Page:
When you buy anything for your business, paperwork recording the sale comes with the territory. Whether you're buying raw materials or a company car or selling office furniture in a B2B deal, the paperwork may include a sales agreement, a bill of sale and an invoice. The three documents each serve a different purpose in completing the transaction.


A sales purchase agreement is a contract to make a sale, spelling out price, quality, quantity, any warranties on the goods and any other necessary terms. The bill of sale comes after the sale finally closes, confirming that ownership of the assets has passed from seller to buyer in return for payment.

The Sale Purchase Agreement

Depending on the type and details of the sale transaction, the sales agreement may go by a different name: purchase agreement, sales contract or retail installment contract. The basic principles remain the same whether it's a used car sale agreement or a sale contract for 10 tons of copper ore. Purchase agreement vs. sales contract is not a workable comparison because they're the same thing.

Whatever the name, the sales agreement is a legally binding contract between a seller and a buyer. The seller contracts to provide something — computer equipment, a pickup truck, land for building a factory — at a set price, and the buyer agrees to make the purchase at the agreed-on price. In an installment contract, the buyer agrees to make regular monthly payments before taking full ownership of the goods.

Reading the Agreement

The purchase agreement or sales contract spells out the relevant terms of the purchase, not just the price and the identity of the parties but also dates, amounts and any warranties or other commitments. It may also include special conditions. A real estate purchase agreement is typically contingent on the buyer finding a mortgage, for instance.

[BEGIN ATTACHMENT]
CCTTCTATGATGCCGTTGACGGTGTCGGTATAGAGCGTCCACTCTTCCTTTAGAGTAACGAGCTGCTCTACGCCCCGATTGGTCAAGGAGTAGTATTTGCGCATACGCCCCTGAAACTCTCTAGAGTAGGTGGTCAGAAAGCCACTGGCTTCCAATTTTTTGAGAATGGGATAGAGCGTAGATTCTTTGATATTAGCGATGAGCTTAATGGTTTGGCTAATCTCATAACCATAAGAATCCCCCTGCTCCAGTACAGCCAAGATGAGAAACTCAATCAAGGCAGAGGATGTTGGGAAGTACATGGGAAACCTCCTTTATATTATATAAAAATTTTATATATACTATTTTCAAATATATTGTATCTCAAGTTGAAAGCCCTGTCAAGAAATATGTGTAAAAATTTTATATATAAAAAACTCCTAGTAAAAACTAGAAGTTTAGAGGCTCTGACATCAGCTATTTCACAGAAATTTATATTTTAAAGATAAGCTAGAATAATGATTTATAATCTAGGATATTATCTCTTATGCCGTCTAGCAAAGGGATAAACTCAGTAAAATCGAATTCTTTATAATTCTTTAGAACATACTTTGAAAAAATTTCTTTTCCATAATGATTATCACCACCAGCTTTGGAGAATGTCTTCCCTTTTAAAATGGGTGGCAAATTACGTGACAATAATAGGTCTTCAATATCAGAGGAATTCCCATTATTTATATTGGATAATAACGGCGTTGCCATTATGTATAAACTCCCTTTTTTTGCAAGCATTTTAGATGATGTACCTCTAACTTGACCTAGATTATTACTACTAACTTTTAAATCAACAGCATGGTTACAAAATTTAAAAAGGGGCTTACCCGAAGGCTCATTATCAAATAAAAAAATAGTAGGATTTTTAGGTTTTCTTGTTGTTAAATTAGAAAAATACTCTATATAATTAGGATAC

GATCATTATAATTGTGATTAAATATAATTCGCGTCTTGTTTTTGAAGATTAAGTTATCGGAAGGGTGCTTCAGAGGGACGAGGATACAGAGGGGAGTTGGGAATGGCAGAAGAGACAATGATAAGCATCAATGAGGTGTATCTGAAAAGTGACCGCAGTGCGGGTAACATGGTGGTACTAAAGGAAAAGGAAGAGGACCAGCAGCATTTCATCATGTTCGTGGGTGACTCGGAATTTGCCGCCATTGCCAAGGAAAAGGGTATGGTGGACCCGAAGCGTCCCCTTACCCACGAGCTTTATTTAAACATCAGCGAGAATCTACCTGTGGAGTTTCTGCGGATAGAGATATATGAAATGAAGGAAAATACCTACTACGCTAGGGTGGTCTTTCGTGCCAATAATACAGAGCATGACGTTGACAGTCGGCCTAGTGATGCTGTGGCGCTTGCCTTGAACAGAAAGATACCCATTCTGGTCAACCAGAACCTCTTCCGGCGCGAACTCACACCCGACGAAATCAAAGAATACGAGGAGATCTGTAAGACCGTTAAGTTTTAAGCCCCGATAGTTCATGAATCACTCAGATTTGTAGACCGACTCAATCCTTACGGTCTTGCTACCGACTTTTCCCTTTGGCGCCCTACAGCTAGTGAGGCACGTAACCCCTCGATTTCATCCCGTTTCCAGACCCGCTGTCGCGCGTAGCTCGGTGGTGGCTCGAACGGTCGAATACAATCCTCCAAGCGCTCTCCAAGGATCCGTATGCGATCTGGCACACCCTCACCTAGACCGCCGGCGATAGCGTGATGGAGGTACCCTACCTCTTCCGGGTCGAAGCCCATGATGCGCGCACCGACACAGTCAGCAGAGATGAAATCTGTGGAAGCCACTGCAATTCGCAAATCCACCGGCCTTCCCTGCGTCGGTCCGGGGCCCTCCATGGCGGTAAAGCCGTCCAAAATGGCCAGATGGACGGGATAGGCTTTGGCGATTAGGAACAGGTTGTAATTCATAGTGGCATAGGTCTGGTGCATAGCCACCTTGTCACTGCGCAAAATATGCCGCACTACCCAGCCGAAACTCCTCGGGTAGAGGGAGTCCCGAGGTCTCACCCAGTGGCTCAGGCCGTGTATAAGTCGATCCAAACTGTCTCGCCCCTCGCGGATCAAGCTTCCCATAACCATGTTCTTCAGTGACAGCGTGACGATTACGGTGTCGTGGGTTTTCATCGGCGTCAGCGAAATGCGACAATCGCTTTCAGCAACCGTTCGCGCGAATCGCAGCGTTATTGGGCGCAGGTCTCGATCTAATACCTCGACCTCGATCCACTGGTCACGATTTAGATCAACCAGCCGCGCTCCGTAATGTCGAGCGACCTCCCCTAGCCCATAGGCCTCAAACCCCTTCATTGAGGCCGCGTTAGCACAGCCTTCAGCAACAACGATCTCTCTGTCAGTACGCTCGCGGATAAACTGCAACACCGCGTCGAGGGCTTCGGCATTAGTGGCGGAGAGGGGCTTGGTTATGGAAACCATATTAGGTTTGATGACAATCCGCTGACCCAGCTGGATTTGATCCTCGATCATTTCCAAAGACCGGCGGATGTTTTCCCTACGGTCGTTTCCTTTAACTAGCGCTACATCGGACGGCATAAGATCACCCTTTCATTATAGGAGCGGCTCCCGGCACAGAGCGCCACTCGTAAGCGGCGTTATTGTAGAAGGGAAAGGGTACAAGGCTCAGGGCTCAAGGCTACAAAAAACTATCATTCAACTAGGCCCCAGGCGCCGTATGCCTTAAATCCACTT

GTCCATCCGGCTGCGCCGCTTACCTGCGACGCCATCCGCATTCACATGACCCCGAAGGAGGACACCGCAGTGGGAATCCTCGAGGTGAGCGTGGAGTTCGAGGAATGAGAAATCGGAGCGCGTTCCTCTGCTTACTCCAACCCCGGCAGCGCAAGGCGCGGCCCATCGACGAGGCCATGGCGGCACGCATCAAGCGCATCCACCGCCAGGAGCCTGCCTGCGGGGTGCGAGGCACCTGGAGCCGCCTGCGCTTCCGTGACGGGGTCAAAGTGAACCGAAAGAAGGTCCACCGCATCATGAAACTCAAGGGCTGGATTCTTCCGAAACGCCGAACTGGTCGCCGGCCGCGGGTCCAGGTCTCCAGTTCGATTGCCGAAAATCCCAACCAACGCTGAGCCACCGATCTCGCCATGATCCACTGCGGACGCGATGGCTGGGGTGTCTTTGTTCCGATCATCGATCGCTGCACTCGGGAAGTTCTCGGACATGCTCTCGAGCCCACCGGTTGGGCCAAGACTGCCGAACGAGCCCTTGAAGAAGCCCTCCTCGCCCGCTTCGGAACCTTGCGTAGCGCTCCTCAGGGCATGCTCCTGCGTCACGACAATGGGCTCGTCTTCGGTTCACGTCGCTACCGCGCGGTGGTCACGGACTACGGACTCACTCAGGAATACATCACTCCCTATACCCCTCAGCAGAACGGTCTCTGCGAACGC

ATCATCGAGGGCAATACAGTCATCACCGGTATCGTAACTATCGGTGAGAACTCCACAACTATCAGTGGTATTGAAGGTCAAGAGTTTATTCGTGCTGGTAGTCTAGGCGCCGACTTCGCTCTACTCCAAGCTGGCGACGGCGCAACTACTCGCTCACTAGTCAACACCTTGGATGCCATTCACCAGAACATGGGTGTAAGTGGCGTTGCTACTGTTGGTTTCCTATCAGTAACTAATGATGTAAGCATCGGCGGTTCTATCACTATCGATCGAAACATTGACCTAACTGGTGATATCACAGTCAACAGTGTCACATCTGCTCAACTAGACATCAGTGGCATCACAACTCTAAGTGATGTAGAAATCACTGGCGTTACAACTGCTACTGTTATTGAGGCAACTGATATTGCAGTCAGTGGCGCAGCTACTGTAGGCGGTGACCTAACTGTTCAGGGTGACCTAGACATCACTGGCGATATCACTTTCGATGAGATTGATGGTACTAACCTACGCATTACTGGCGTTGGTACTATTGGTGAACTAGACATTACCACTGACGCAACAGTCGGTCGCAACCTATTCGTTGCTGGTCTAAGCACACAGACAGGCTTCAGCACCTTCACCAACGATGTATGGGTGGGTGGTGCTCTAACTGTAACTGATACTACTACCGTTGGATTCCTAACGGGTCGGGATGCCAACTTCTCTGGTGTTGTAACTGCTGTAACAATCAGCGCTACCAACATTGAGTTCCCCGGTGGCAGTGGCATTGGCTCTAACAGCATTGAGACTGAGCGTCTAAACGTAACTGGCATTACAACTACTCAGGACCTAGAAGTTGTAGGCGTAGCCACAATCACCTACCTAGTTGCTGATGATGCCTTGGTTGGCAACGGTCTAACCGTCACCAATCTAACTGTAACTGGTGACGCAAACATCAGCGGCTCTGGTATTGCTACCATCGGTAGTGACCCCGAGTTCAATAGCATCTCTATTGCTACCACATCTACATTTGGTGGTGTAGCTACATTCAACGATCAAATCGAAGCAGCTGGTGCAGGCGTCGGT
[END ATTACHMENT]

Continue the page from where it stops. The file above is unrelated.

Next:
It's important to read through any purchase agreement before you sign it, particularly for any major purchase. If you sign without paying attention to the terms, you may find the deal commits you to something you'd prefer to dismiss.

Bill of Sale vs. Invoice

The sales agreement comes before the sale. The bill of sale and the invoice come when you close the deal.

The invoice is a bill. If, say, you've bought two new refrigerators for your restaurant kitchen on credit, the seller presents you with an invoice. It states how much you owe and says how soon the seller expects the money — for instance, within 30 days.

The bill of sale is more likely used when money changes hands. The seller signs it to confirm that ownership of the goods has passed to the buyer in return for payment. It may include warranties, and in some states, it may need to be notarized, witnessed or both.

The Bill of Sale's Power

If you're thinking about a bill of sale vs. invoice and weighing whether you need both, keep in mind that the bill of sale has a legal weight, and the invoice doesn't.

  • It's proof of legal ownership. An invoice comes before the transaction is finished. The buyer hasn't paid yet, so it doesn't have the same effect.

  • If you make a purchase you want to claim as a tax deduction, the bill of sale works like a receipt. It's evidence that you spent the money you're claiming as a business write off.

  • With some purchases, a bill of sale is a legal requirement even for personal purchases. You'll probably need one if you buy a vehicle, and in some states, it's required if you buy a branded animal, such as a cow or horse.